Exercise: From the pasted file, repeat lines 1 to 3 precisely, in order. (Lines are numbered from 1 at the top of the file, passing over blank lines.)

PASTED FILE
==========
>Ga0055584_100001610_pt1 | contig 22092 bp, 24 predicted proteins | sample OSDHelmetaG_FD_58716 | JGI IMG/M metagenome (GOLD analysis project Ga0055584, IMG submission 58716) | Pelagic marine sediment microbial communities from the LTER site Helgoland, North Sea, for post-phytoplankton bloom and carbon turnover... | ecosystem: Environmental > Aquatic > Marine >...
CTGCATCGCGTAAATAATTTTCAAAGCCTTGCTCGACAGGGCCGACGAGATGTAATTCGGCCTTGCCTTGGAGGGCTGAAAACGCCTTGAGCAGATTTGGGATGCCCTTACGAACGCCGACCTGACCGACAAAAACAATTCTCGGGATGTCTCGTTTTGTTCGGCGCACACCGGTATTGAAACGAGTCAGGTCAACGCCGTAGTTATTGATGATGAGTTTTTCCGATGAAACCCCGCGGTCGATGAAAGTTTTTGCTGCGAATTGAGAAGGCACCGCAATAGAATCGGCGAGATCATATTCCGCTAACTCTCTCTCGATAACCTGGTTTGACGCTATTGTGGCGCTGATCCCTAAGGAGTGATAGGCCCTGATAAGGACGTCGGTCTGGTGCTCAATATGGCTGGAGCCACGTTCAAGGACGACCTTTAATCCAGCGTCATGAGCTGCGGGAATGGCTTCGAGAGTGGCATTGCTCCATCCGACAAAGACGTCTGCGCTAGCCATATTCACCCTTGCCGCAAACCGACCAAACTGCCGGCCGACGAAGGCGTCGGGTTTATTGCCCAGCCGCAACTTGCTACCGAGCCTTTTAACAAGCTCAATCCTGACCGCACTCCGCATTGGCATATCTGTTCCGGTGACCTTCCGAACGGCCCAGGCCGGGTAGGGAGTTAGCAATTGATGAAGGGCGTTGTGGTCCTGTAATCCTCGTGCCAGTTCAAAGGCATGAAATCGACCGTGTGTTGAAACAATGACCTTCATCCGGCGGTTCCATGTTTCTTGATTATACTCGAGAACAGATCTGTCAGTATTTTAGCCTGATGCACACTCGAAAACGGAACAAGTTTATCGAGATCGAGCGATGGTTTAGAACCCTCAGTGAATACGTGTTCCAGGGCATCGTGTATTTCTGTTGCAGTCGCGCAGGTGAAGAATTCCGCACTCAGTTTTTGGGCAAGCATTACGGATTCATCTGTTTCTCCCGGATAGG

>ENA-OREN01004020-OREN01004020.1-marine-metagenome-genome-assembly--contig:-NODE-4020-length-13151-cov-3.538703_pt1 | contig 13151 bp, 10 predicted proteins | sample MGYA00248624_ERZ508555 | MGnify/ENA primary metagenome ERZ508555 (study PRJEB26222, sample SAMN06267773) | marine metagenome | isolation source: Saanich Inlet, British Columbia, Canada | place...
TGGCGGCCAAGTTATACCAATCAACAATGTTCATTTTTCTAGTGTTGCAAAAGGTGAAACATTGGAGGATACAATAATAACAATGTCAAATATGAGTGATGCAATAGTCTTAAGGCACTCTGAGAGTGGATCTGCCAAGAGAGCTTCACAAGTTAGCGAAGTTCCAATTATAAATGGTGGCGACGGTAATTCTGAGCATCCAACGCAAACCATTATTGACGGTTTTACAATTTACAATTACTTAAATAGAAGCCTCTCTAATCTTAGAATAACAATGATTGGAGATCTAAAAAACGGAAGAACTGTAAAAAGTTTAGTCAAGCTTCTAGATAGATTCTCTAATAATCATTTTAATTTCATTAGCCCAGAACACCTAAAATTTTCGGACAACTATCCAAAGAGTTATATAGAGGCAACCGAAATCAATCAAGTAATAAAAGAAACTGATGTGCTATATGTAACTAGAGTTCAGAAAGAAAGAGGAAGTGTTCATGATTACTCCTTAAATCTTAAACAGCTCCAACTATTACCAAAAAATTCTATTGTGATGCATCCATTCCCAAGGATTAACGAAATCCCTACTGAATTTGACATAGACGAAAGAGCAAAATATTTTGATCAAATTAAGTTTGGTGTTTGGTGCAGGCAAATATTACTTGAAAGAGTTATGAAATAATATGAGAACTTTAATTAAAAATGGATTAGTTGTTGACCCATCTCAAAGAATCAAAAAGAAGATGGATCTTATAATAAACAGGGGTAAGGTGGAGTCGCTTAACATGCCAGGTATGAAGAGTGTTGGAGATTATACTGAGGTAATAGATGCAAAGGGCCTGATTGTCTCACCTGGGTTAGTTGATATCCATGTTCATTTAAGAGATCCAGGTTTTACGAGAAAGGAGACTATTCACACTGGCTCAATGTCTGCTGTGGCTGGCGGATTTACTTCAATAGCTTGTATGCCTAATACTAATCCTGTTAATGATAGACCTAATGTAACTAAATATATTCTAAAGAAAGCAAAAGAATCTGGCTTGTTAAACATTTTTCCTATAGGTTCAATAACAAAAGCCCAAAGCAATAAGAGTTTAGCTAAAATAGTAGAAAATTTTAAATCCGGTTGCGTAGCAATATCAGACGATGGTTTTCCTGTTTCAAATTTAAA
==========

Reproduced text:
>Ga0055584_100001610_pt1 | contig 22092 bp, 24 predicted proteins | sample OSDHelmetaG_FD_58716 | JGI IMG/M metagenome (GOLD analysis project Ga0055584, IMG submission 58716) | Pelagic marine sediment microbial communities from the LTER site Helgoland, North Sea, for post-phytoplankton bloom and carbon turnover... | ecosystem: Environmental > Aquatic > Marine >...
CTGCATCGCGTAAATAATTTTCAAAGCCTTGCTCGACAGGGCCGACGAGATGTAATTCGGCCTTGCCTTGGAGGGCTGAAAACGCCTTGAGCAGATTTGGGATGCCCTTACGAACGCCGACCTGACCGACAAAAACAATTCTCGGGATGTCTCGTTTTGTTCGGCGCACACCGGTATTGAAACGAGTCAGGTCAACGCCGTAGTTATTGATGATGAGTTTTTCCGATGAAACCCCGCGGTCGATGAAAGTTTTTGCTGCGAATTGAGAAGGCACCGCAATAGAATCGGCGAGATCATATTCCGCTAACTCTCTCTCGATAACCTGGTTTGACGCTATTGTGGCGCTGATCCCTAAGGAGTGATAGGCCCTGATAAGGACGTCGGTCTGGTGCTCAATATGGCTGGAGCCACGTTCAAGGACGACCTTTAATCCAGCGTCATGAGCTGCGGGAATGGCTTCGAGAGTGGCATTGCTCCATCCGACAAAGACGTCTGCGCTAGCCATATTCACCCTTGCCGCAAACCGACCAAACTGCCGGCCGACGAAGGCGTCGGGTTTATTGCCCAGCCGCAACTTGCTACCGAGCCTTTTAACAAGCTCAATCCTGACCGCACTCCGCATTGGCATATCTGTTCCGGTGACCTTCCGAACGGCCCAGGCCGGGTAGGGAGTTAGCAATTGATGAAGGGCGTTGTGGTCCTGTAATCCTCGTGCCAGTTCAAAGGCATGAAATCGACCGTGTGTTGAAACAATGACCTTCATCCGGCGGTTCCATGTTTCTTGATTATACTCGAGAACAGATCTGTCAGTATTTTAGCCTGATGCACACTCGAAAACGGAACAAGTTTATCGAGATCGAGCGATGGTTTAGAACCCTCAGTGAATACGTGTTCCAGGGCATCGTGTATTTCTGTTGCAGTCGCGCAGGTGAAGAATTCCGCACTCAGTTTTTGGGCAAGCATTACGGATTCATCTGTTTCTCCCGGATAGG

>ENA-OREN01004020-OREN01004020.1-marine-metagenome-genome-assembly--contig:-NODE-4020-length-13151-cov-3.538703_pt1 | contig 13151 bp, 10 predicted proteins | sample MGYA00248624_ERZ508555 | MGnify/ENA primary metagenome ERZ508555 (study PRJEB26222, sample SAMN06267773) | marine metagenome | isolation source: Saanich Inlet, British Columbia, Canada | place...